Last updated October 22, 2018

This tutorial demonstrates the value of using Composer. This demonstration will employ the most basic use case of using Composer to create a new, non-Drupal application that writes a message to the system log. It will encompass the fundamental concepts of Composer installation, requiring (installing) a new dependency, autoloading it, and implementing it.

In this tutorial we'll:

  • Install Composer
  • Use Composer to start a new project
  • Use Composer to require a 3rd party dependency
  • Use the required code in an example application

By the end of this tutorial you should be able to explain the value of Composer, and have Composer installed and working on your local machine.

Goal

Take Composer for a quick test drive to experience its power first-hand. We will create a disposable "demo" application and perform a few operations on it.

Prerequisites

Installing Composer on your machine

First, we need to install Composer on your machine. To install Composer, your machine must already have PHP installed. See Composer System Requirements for more detail.

Follow the Composer installation instructions and return here when you're finished!

If you're a homebrew user on OSX, you can use brew install composer.

Create a new project

Next, we will create a new, bare bones PHP application. Execute the following commands:

mkdir my-new-project
cd my-new-project
touch index.php

The previous commands: - Created a new directory named my-new-project - Entered that directory - Created a new empty file named index.php.

Initialize Composer for this new application by executing:

composer init

This presents you with a series of command line prompts in order to gather basic information package information about your application.

In Composer terminology, your new PHP application is a Composer package of type project. We may correctly use the terms application, package, and project to refer to my-new-project. Other types of Composer packages include library, composer-plugin, drupal-module, drupal-theme, and more.

You may set the name, description, and license to whatever you'd like. This is simply metadata about your project.

Composer package names consist of the vendor name and project name, separated by /. E.g., [my-organization]/[my-new-project].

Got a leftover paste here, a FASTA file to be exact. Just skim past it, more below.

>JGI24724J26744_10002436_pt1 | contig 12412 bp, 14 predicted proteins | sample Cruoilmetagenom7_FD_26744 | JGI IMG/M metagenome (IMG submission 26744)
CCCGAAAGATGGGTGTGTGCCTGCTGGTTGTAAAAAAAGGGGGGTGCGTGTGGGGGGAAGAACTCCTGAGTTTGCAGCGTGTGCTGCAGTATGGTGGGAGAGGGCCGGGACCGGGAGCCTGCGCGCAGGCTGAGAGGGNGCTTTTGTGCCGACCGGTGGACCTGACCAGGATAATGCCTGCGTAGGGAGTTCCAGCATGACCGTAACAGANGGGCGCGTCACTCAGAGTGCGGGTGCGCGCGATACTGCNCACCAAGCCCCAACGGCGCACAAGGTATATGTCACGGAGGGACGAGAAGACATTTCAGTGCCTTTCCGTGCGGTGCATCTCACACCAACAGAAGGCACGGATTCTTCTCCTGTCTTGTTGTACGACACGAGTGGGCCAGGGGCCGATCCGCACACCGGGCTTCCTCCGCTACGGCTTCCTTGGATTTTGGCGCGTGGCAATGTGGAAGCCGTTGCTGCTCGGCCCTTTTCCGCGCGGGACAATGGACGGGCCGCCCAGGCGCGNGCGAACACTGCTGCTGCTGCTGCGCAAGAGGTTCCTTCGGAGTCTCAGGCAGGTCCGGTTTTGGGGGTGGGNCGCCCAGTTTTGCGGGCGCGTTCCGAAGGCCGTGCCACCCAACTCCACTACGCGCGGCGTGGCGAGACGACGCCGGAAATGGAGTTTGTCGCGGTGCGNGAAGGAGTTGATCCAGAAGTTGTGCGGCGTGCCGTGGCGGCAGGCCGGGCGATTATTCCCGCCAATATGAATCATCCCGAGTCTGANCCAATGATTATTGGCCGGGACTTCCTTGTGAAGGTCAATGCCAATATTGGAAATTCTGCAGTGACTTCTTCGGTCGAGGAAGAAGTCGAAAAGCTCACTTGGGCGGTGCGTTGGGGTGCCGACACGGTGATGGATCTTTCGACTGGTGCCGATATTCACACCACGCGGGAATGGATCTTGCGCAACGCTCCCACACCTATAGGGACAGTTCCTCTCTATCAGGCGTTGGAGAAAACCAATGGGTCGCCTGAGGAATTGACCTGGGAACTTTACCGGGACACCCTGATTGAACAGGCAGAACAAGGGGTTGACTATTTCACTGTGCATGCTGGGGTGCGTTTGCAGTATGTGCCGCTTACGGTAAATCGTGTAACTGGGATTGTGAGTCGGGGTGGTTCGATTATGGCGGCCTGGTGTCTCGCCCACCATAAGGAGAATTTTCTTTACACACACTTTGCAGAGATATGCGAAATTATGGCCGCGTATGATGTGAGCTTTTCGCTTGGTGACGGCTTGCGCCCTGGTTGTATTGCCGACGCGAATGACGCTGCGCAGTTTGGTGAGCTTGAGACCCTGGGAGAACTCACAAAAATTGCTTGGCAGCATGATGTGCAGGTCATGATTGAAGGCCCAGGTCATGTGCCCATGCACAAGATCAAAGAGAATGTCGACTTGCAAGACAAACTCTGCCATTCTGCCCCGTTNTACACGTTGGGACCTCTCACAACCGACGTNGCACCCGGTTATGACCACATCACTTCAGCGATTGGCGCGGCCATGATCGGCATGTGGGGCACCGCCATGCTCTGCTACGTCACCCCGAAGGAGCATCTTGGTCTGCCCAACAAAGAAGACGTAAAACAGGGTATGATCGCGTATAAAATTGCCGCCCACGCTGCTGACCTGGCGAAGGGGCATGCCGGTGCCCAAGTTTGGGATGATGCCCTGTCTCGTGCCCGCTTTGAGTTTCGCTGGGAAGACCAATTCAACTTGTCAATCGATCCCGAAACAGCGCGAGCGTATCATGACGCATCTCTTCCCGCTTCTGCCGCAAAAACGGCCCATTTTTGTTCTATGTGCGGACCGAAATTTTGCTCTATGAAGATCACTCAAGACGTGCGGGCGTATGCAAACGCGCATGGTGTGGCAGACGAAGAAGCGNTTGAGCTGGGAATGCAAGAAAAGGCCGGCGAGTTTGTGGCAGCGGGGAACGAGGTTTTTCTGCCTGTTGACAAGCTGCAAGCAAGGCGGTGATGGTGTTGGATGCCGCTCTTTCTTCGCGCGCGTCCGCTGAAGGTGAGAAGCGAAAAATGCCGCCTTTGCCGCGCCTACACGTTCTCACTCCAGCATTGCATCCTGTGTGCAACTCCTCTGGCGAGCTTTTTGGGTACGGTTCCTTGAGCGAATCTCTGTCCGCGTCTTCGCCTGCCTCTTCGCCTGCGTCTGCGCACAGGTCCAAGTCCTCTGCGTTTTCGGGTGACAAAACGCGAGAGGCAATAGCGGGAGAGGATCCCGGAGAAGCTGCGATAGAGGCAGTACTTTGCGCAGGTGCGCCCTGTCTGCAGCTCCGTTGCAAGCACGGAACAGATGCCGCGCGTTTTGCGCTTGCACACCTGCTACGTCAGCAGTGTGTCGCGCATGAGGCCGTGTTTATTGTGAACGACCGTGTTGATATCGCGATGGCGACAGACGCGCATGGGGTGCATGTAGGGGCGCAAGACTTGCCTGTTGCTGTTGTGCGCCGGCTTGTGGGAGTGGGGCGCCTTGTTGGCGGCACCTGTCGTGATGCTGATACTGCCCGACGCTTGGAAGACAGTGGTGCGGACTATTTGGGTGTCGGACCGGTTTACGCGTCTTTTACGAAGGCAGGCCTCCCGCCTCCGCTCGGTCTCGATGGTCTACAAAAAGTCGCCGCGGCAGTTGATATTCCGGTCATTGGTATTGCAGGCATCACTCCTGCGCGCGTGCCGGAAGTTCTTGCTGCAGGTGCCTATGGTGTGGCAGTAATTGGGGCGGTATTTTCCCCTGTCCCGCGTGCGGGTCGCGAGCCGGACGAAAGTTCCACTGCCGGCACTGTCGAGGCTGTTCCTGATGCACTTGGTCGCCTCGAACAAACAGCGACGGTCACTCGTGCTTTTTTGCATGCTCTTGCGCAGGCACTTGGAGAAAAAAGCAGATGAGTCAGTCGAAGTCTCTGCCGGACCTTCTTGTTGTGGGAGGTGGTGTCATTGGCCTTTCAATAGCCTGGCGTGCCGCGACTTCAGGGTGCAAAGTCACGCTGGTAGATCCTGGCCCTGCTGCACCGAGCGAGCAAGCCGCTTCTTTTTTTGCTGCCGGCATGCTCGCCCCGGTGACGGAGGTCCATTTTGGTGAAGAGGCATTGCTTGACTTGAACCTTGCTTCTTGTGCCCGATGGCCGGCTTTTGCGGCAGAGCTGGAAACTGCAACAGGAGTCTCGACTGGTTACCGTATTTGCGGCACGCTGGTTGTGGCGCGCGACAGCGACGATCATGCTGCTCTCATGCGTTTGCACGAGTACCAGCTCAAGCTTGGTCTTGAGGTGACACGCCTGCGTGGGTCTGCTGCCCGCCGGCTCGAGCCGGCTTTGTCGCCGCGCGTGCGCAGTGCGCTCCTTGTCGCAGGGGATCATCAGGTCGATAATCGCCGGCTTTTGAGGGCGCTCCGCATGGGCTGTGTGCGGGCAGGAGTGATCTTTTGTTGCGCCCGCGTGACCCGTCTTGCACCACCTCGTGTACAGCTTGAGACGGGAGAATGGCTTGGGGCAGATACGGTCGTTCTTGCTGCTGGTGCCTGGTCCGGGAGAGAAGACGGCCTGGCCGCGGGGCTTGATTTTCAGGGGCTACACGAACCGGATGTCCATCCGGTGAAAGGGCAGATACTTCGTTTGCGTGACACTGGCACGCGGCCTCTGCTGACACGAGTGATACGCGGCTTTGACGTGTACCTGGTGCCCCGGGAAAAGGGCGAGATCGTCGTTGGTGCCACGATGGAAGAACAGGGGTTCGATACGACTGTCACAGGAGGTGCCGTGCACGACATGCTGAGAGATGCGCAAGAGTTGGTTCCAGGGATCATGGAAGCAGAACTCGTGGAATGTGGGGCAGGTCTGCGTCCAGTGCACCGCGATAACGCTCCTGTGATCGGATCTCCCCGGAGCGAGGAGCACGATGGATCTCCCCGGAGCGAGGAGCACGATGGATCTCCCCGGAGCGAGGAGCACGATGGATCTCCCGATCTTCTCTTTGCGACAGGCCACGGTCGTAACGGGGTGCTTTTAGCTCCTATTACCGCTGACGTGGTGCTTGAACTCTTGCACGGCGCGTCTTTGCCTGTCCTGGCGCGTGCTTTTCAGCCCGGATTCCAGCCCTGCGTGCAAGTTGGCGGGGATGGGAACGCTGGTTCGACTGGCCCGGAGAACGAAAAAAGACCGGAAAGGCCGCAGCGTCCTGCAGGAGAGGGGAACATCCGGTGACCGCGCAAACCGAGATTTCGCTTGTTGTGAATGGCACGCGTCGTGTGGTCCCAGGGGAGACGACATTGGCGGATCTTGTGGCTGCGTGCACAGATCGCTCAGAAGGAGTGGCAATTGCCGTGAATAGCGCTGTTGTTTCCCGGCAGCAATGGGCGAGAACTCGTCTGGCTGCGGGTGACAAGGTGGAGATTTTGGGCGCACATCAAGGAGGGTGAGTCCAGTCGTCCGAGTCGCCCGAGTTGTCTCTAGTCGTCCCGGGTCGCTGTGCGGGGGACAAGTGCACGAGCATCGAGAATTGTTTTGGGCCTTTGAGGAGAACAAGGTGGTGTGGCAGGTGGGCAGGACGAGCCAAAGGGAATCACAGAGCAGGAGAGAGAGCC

Unless you intend on distributing your PHP application (we don't), then this information is only for your personal reference.

Please answer no to the following questions:

  • Would you like to define your dependencies (require) interactively?
  • Would you like to define your dev dependencies (require-dev) interactively?

We are going to use a different command to define our dependencies later.

Screenshot of composer init command execution

Let's take a moment to review what the composer init command did for us. It:

  • Prompted us for information about our demo application
  • Created a composer.json file in the application's root directory, formatted as a JSON array.

Requiring a new dependency

Next, we tell Composer that our application requires the package monolog/monolog. Our application will use monolog's PHP classes to write messages to the system log. In Composer terminology, a dependency is defined as the requirement for a package. We may correctly refer to monolog/monolog as a dependency or a requirement.

Execute the following:

composer require monolog/monolog

What just happened? The composer require command:

  • Modified our composer.json file and added monolog/monolog to the require array.
  • Inspected our existing dependencies and found a version of monolog/monolog that is compatible with our other requirements (currently none) and with your machine's version of PHP.
  • Downloaded monolog/monolog to vendor/monolog/monolog.
  • Created a composer.lock file that defines the exact version of monolog/monolog that was downloaded. Learn more about the composer.lock file in Composer Anatomy.
  • Generated autoload files that include our new monolog/monolog dependency.

To browse all packages available via Composer, visit Packagist.

Implement our dependency

Now let's use our new dependency by adding the following code to index.php:

<?php

// Require Composer's autoloader.
require __DIR__ . "/vendor/autoload.php";

use Monolog\Logger;
use Monolog\Handler\StreamHandler;

// Create a logger
$log = new Logger('my-log');
$log->pushHandler(new StreamHandler(__DIR__ . "/my.log", Logger::WARNING));

// Log a message!
$log->error('I did it!');

This snippet demonstrates the utility of autoloading. By requiring the vendor/autoload.php file that Composer generated, we automatically get access to all of the PHP classes from all of our Composer dependencies including monolog/monolog.

Rather than writing our own logger, we used an existing and robust logging library that was freely available. Composer found, installed, and loaded it for us. In Composer terminology, installing a package simply means downloading it to vendor and updating the autoloader.

Let's try using our application by executing:

php -f index.php

Now check the my-new-project directory. It should contain a new my.log file with I did it! written to it as an error. E.g.,

$ cat my.log
[2017-12-27 18:05:05] my-log.ERROR: I did it! [] []

You can destroy your demo application now; we're finished with it!

cd ..
rm -rf my-new-project 

Recap

In this tutorial, we created a new PHP application and used Composer to install the monolog/monolog library. We used Composer's autoloader to implement monolog/monolog's classes and log a simple message to my.log.

Further your understanding

  • In Composer terminology, define the following words: requirement, dependency, application, package, project, library, plugin, module, install.
  • What happens when you execute composer require [package-name]?
  • Where does Composer download dependencies to by default?

Additional resources